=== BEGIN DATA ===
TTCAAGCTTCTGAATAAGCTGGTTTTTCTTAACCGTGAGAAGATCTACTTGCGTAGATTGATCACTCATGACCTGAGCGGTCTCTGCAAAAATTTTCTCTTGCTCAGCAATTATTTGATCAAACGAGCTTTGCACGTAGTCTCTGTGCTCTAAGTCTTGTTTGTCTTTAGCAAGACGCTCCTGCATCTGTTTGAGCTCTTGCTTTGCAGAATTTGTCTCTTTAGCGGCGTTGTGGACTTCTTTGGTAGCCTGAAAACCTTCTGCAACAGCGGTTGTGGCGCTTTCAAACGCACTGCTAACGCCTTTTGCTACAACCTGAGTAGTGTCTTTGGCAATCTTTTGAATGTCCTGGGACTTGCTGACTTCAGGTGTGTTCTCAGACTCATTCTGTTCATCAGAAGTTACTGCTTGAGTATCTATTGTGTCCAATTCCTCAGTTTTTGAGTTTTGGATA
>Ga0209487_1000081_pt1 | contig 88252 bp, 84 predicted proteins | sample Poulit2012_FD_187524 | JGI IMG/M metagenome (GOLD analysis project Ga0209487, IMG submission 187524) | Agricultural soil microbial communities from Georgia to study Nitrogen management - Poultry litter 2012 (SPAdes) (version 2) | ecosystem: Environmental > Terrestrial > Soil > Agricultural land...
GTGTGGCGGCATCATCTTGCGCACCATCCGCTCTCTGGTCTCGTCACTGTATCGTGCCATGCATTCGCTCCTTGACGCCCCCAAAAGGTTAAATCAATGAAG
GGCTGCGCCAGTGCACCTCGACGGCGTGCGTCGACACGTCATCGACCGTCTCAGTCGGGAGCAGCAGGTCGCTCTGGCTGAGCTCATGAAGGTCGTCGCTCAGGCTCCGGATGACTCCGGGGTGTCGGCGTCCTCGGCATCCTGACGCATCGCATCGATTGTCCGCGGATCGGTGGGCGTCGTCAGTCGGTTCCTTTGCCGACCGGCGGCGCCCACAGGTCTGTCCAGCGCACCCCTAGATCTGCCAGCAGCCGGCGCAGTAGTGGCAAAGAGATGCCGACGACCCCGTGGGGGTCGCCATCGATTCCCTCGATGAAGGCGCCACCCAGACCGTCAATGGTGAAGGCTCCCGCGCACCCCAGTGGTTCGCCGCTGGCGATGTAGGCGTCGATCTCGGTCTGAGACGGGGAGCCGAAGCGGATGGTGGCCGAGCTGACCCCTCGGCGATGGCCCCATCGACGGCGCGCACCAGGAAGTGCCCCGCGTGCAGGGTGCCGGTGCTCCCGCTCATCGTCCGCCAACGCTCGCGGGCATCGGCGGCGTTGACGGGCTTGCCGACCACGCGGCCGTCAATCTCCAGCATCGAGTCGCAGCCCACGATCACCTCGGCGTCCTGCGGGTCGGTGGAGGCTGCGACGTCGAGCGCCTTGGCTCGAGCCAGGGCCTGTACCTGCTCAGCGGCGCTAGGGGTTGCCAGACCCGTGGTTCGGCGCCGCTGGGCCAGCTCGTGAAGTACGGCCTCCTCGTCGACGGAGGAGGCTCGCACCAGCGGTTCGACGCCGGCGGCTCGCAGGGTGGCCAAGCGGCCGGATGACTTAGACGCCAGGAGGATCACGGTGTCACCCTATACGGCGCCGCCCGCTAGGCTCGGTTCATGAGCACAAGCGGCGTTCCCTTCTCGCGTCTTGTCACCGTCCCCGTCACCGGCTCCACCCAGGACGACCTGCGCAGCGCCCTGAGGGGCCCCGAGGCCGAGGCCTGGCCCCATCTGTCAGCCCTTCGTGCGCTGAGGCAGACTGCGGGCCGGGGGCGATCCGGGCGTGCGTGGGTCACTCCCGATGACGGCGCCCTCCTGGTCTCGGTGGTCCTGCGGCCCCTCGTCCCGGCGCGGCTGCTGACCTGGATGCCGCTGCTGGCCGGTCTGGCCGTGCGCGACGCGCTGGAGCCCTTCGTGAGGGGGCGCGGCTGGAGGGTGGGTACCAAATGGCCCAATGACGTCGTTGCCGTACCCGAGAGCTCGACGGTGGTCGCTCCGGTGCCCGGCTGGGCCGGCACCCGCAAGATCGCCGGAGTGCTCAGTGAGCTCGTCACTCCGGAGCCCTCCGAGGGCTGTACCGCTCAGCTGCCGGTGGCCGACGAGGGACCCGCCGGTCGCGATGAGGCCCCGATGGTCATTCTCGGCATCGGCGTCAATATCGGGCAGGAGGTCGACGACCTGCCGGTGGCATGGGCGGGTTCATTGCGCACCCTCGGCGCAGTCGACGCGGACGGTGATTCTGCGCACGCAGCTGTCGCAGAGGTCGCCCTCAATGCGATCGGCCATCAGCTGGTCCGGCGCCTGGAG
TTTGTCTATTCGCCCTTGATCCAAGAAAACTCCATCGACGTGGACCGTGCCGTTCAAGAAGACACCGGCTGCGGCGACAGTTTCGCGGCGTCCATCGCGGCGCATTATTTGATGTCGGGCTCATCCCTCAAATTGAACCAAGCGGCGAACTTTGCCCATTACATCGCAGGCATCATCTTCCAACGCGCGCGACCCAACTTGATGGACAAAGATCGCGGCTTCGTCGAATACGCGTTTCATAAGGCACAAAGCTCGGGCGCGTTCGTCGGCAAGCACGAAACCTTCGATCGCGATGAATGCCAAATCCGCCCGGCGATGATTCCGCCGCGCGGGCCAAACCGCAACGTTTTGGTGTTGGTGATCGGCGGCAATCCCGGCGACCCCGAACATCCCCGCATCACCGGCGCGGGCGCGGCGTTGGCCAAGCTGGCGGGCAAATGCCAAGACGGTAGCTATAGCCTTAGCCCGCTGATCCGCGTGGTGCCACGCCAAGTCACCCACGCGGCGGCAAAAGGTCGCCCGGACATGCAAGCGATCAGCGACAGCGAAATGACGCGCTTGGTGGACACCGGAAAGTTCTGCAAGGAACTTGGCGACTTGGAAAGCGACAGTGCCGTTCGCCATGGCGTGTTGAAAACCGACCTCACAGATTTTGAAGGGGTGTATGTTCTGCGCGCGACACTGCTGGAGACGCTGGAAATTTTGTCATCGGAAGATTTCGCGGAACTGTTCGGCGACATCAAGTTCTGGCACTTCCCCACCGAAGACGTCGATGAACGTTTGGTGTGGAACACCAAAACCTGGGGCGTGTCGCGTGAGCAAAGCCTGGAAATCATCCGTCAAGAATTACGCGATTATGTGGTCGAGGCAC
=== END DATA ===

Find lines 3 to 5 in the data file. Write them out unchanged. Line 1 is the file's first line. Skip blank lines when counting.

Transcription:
GTGTGGCGGCATCATCTTGCGCACCATCCGCTCTCTGGTCTCGTCACTGTATCGTGCCATGCATTCGCTCCTTGACGCCCCCAAAAGGTTAAATCAATGAAG
GGCTGCGCCAGTGCACCTCGACGGCGTGCGTCGACACGTCATCGACCGTCTCAGTCGGGAGCAGCAGGTCGCTCTGGCTGAGCTCATGAAGGTCGTCGCTCAGGCTCCGGATGACTCCGGGGTGTCGGCGTCCTCGGCATCCTGACGCATCGCATCGATTGTCCGCGGATCGGTGGGCGTCGTCAGTCGGTTCCTTTGCCGACCGGCGGCGCCCACAGGTCTGTCCAGCGCACCCCTAGATCTGCCAGCAGCCGGCGCAGTAGTGGCAAAGAGATGCCGACGACCCCGTGGGGGTCGCCATCGATTCCCTCGATGAAGGCGCCACCCAGACCGTCAATGGTGAAGGCTCCCGCGCACCCCAGTGGTTCGCCGCTGGCGATGTAGGCGTCGATCTCGGTCTGAGACGGGGAGCCGAAGCGGATGGTGGCCGAGCTGACCCCTCGGCGATGGCCCCATCGACGGCGCGCACCAGGAAGTGCCCCGCGTGCAGGGTGCCGGTGCTCCCGCTCATCGTCCGCCAACGCTCGCGGGCATCGGCGGCGTTGACGGGCTTGCCGACCACGCGGCCGTCAATCTCCAGCATCGAGTCGCAGCCCACGATCACCTCGGCGTCCTGCGGGTCGGTGGAGGCTGCGACGTCGAGCGCCTTGGCTCGAGCCAGGGCCTGTACCTGCTCAGCGGCGCTAGGGGTTGCCAGACCCGTGGTTCGGCGCCGCTGGGCCAGCTCGTGAAGTACGGCCTCCTCGTCGACGGAGGAGGCTCGCACCAGCGGTTCGACGCCGGCGGCTCGCAGGGTGGCCAAGCGGCCGGATGACTTAGACGCCAGGAGGATCACGGTGTCACCCTATACGGCGCCGCCCGCTAGGCTCGGTTCATGAGCACAAGCGGCGTTCCCTTCTCGCGTCTTGTCACCGTCCCCGTCACCGGCTCCACCCAGGACGACCTGCGCAGCGCCCTGAGGGGCCCCGAGGCCGAGGCCTGGCCCCATCTGTCAGCCCTTCGTGCGCTGAGGCAGACTGCGGGCCGGGGGCGATCCGGGCGTGCGTGGGTCACTCCCGATGACGGCGCCCTCCTGGTCTCGGTGGTCCTGCGGCCCCTCGTCCCGGCGCGGCTGCTGACCTGGATGCCGCTGCTGGCCGGTCTGGCCGTGCGCGACGCGCTGGAGCCCTTCGTGAGGGGGCGCGGCTGGAGGGTGGGTACCAAATGGCCCAATGACGTCGTTGCCGTACCCGAGAGCTCGACGGTGGTCGCTCCGGTGCCCGGCTGGGCCGGCACCCGCAAGATCGCCGGAGTGCTCAGTGAGCTCGTCACTCCGGAGCCCTCCGAGGGCTGTACCGCTCAGCTGCCGGTGGCCGACGAGGGACCCGCCGGTCGCGATGAGGCCCCGATGGTCATTCTCGGCATCGGCGTCAATATCGGGCAGGAGGTCGACGACCTGCCGGTGGCATGGGCGGGTTCATTGCGCACCCTCGGCGCAGTCGACGCGGACGGTGATTCTGCGCACGCAGCTGTCGCAGAGGTCGCCCTCAATGCGATCGGCCATCAGCTGGTCCGGCGCCTGGAG
TTTGTCTATTCGCCCTTGATCCAAGAAAACTCCATCGACGTGGACCGTGCCGTTCAAGAAGACACCGGCTGCGGCGACAGTTTCGCGGCGTCCATCGCGGCGCATTATTTGATGTCGGGCTCATCCCTCAAATTGAACCAAGCGGCGAACTTTGCCCATTACATCGCAGGCATCATCTTCCAACGCGCGCGACCCAACTTGATGGACAAAGATCGCGGCTTCGTCGAATACGCGTTTCATAAGGCACAAAGCTCGGGCGCGTTCGTCGGCAAGCACGAAACCTTCGATCGCGATGAATGCCAAATCCGCCCGGCGATGATTCCGCCGCGCGGGCCAAACCGCAACGTTTTGGTGTTGGTGATCGGCGGCAATCCCGGCGACCCCGAACATCCCCGCATCACCGGCGCGGGCGCGGCGTTGGCCAAGCTGGCGGGCAAATGCCAAGACGGTAGCTATAGCCTTAGCCCGCTGATCCGCGTGGTGCCACGCCAAGTCACCCACGCGGCGGCAAAAGGTCGCCCGGACATGCAAGCGATCAGCGACAGCGAAATGACGCGCTTGGTGGACACCGGAAAGTTCTGCAAGGAACTTGGCGACTTGGAAAGCGACAGTGCCGTTCGCCATGGCGTGTTGAAAACCGACCTCACAGATTTTGAAGGGGTGTATGTTCTGCGCGCGACACTGCTGGAGACGCTGGAAATTTTGTCATCGGAAGATTTCGCGGAACTGTTCGGCGACATCAAGTTCTGGCACTTCCCCACCGAAGACGTCGATGAACGTTTGGTGTGGAACACCAAAACCTGGGGCGTGTCGCGTGAGCAAAGCCTGGAAATCATCCGTCAAGAATTACGCGATTATGTGGTCGAGGCAC